Up again before the sun and walking the dog out in the back parking lot.  So goddamn cold, and I'm still hung up on that trip out this way so long ago.  By Toledo, by Mohawk buddies had long since cut south towards Cincinnati and I was on my own but grateful for having gotten this far.  I was still limping a bit but capable, and they had traded out some of my camping gear for more lightweight stuff. My pack had been overloaded with discount stuff I had picked out more for price than for efficiency.  Like, why a three man tent?  Was I expecting company?  Why a double burner camp stove?  And so on.  There was no internet back then and what did I know about backpacking and camping?  I was thinking about how lucky I was that those guys found me or my great adventure could have ended right  there, still in New York and all banged up at a KOA.  It damn near killed me to get that far.

It was mid-May when I left that time so there was no cold to contend with.  I had left NYC and decided to cut up back home to the Hudson Valley to see some friends before I left.  Let's leave the definition of home right where it is for the moment.  It was where I spent my childhood and the emphasis there might just be put on "spent."  I was spent before I left for school.  Just done.  That's another story for another time.  There were a small handful of people I was still in semi-regular contact with though I wasn't related to any of them.  Family stuff could best be described as distant.  We weren't talking much.  I'd pass through every so often and there would be a little reunion and everyone all smiles but a kind of wide-eyed what are you doing here thing happening as well, and maybe even a little bit of the silent are you on something eyes.

I was, but that was nothing new.  Maybe they had just gotten better at picking that out.

God knows why it was so important to get up there and say hello and goodbye before taking off, but it seemed vital.  My inclination was to announce that I was about to embark on the defining adventure of my life, though if memory serves I never told anyone.  It seemed pointless when they had no clue where I had been or what I had been up to since Christmas when I was last there.  What did it matter?  Nobody seemed to miss me.  Yah, poor me, and all that.  It's true though.  It's not like there were phone calls or letters.  Ever.  It is what it is.  People get caught up in their own shit and maybe everyone just figures the onus falls on the other person and that stuff never gets done.  This is the stuff that I stewed over night after night for decades.  Now?  Well, now I can work up a sweat if I put in the effort, and every so often I do, but the moments pass quickly.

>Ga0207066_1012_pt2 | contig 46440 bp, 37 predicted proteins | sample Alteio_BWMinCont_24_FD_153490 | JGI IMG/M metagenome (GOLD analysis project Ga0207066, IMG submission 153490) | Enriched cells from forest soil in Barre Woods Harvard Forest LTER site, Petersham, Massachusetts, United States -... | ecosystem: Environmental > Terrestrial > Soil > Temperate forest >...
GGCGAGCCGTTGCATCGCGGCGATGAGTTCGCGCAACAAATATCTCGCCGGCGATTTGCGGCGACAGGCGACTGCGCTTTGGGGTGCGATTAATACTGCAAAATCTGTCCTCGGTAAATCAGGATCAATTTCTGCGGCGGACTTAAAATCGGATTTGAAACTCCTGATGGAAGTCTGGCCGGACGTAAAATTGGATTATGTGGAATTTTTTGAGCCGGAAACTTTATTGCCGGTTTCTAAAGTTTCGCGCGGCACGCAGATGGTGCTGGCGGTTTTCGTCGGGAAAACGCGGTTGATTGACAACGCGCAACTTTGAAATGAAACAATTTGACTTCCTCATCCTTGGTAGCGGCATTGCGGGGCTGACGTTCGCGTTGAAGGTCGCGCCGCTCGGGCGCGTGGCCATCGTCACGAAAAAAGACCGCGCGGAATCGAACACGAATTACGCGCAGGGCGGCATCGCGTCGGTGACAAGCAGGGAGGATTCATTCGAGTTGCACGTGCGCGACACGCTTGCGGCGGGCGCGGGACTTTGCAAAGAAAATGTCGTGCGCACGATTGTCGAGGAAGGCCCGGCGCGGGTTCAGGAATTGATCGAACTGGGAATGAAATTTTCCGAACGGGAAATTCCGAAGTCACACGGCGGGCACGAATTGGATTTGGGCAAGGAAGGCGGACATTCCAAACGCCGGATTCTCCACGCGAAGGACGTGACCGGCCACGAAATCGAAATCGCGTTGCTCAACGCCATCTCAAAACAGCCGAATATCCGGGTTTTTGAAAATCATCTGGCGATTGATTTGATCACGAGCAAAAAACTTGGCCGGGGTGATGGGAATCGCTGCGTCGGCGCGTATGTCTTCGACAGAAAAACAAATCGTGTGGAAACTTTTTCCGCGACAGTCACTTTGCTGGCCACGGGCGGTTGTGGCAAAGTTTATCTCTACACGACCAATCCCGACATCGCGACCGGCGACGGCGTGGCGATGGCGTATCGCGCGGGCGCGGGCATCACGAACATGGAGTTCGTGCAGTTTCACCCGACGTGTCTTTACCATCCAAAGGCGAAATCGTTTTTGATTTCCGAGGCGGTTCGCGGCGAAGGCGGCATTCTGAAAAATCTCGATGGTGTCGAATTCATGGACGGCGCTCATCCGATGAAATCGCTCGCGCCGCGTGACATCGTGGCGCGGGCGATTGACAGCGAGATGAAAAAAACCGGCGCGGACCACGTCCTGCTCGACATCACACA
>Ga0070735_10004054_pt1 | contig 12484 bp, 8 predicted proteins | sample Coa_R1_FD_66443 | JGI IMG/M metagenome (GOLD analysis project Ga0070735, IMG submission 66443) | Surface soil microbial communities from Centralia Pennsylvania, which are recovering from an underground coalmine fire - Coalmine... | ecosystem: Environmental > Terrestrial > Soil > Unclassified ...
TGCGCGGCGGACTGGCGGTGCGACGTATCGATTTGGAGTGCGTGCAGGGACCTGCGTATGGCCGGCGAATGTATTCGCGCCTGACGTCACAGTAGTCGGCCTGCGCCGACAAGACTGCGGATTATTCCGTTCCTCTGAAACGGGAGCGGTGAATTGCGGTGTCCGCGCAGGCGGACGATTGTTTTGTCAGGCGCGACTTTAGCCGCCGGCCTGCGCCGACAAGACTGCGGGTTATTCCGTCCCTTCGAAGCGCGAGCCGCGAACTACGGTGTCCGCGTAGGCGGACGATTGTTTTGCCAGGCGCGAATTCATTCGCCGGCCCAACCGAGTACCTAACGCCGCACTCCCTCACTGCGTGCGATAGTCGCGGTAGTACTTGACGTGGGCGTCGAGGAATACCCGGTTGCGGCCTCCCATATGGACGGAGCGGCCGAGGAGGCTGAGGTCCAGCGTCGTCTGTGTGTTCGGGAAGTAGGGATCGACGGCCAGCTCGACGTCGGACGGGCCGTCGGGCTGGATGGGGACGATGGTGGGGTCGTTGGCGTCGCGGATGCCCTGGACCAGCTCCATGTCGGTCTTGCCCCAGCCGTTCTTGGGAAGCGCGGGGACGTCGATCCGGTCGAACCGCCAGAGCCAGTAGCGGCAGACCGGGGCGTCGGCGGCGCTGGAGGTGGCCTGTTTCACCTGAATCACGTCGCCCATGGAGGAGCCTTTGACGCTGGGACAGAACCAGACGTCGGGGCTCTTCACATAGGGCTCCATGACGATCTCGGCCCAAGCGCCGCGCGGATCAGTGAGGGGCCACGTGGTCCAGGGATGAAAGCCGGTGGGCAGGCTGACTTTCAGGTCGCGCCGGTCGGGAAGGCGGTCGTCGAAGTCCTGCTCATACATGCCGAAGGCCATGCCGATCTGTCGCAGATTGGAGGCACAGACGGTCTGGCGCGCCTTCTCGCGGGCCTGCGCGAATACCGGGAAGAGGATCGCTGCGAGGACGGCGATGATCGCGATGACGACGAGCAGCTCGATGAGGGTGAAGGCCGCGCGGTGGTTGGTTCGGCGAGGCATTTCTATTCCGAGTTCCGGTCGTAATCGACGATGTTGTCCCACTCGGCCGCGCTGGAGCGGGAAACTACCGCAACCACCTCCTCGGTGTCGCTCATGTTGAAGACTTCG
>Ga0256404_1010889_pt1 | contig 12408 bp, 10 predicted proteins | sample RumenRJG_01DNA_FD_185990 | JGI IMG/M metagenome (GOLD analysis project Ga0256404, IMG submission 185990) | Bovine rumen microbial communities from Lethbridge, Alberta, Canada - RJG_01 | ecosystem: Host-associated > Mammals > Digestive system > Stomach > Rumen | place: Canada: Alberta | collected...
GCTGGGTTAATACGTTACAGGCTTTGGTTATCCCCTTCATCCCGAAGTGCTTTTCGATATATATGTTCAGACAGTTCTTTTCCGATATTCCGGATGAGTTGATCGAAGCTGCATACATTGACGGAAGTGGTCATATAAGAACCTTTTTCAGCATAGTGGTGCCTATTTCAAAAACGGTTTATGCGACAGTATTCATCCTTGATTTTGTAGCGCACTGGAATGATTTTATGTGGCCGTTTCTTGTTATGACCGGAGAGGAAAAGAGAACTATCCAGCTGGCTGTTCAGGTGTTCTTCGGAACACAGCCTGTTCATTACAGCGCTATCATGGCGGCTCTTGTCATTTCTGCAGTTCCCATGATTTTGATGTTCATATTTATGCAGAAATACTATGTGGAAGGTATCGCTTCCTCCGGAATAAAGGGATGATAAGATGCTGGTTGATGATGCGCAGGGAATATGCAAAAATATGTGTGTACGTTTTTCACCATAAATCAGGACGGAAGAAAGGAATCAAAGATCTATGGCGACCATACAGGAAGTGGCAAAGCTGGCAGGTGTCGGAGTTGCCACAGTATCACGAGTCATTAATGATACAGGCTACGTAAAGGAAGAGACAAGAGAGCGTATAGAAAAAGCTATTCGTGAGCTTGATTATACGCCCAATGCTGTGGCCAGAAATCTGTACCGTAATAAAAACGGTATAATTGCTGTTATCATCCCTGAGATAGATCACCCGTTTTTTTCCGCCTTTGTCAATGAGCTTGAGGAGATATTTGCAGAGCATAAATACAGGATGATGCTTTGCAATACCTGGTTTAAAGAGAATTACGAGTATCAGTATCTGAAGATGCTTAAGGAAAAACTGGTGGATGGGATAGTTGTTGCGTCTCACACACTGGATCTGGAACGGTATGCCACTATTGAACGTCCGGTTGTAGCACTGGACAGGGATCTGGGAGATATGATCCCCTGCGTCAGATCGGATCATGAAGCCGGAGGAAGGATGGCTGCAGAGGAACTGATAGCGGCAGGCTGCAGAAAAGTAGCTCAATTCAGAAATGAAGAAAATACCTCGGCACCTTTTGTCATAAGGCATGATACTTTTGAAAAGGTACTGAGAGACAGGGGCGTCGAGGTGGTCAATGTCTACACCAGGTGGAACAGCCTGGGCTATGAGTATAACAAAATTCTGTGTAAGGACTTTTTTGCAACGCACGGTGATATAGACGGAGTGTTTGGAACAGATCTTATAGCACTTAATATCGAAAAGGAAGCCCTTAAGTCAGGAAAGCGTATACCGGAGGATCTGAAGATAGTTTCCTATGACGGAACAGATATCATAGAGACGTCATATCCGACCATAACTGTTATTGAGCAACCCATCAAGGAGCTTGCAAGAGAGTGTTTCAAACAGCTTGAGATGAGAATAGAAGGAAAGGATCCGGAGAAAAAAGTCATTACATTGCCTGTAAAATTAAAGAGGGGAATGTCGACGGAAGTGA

The stop-off at "home" wasn't particularly momentous.  These visits never really were.  An excuse to see some old pals and get twisted, if any of them were around, and they were this time.  We piled into a car and headed off for a college graduation party up outside of Poughkeepsie.  I didn't really know the guy all that well, but again, any excuse.  There should have been nothing particularly memorable about this part either, but there is and it's hard to say why.  There was a girl, the celebrant's younger sister?  No clue after thirty years why her memory is so strong with so much time since, but it is.  It's not like we ever saw each other again.  It's not like there hasn't been an entire lifetime or two since then, but... She was... Well, what was she?  I'd just had a painful break-up down in NYC a couple months earlier.  I'd spent weeks crying to anyone who would listen, and marking off days since I'd seen her on a calendar, and mourning and grieving like life on the planet itself was about to go tits up.  Maybe my plans were as much about running away from that grief as anything else.  I definitely thought there was something to prove to her, but it was more than that too.  There was something to prove to her, and myself, and anyone and everyone.  This trip was to be... defining.  Definitive?  Landmark?  Epic (as people are wont to say these days)?

But now here was this girl.  We were all sitting around a slate-terraced patio drinking and smoking and laughing, and listening to reggae, when this girl came around the corner of the house.  She had girlfriends with her but they were... nothing.  Her?  A petite, light-skinned dancer, sleek and brown and ringlets of kind of reddish-brown hair.  Baggy jeans hanging off perfect hips and a bikini top, and a smile that gives me goosebumps just remembering it now.  And I've never seen her since that night.  What's the old-fashioned word?  Smitten?  Everything else about the night was pretty nondescript, a bunch of young people getting twisted.  What was her name?  Don't remember that either.  But she made me laugh.  She looked right at me when she spoke and it didn't make me feel squirrelly.  She would reach out and touch my arm or my leg for emphasis when she was telling a story.  She was confident and beautiful and perfect and she didn't pay attention to anyone else there.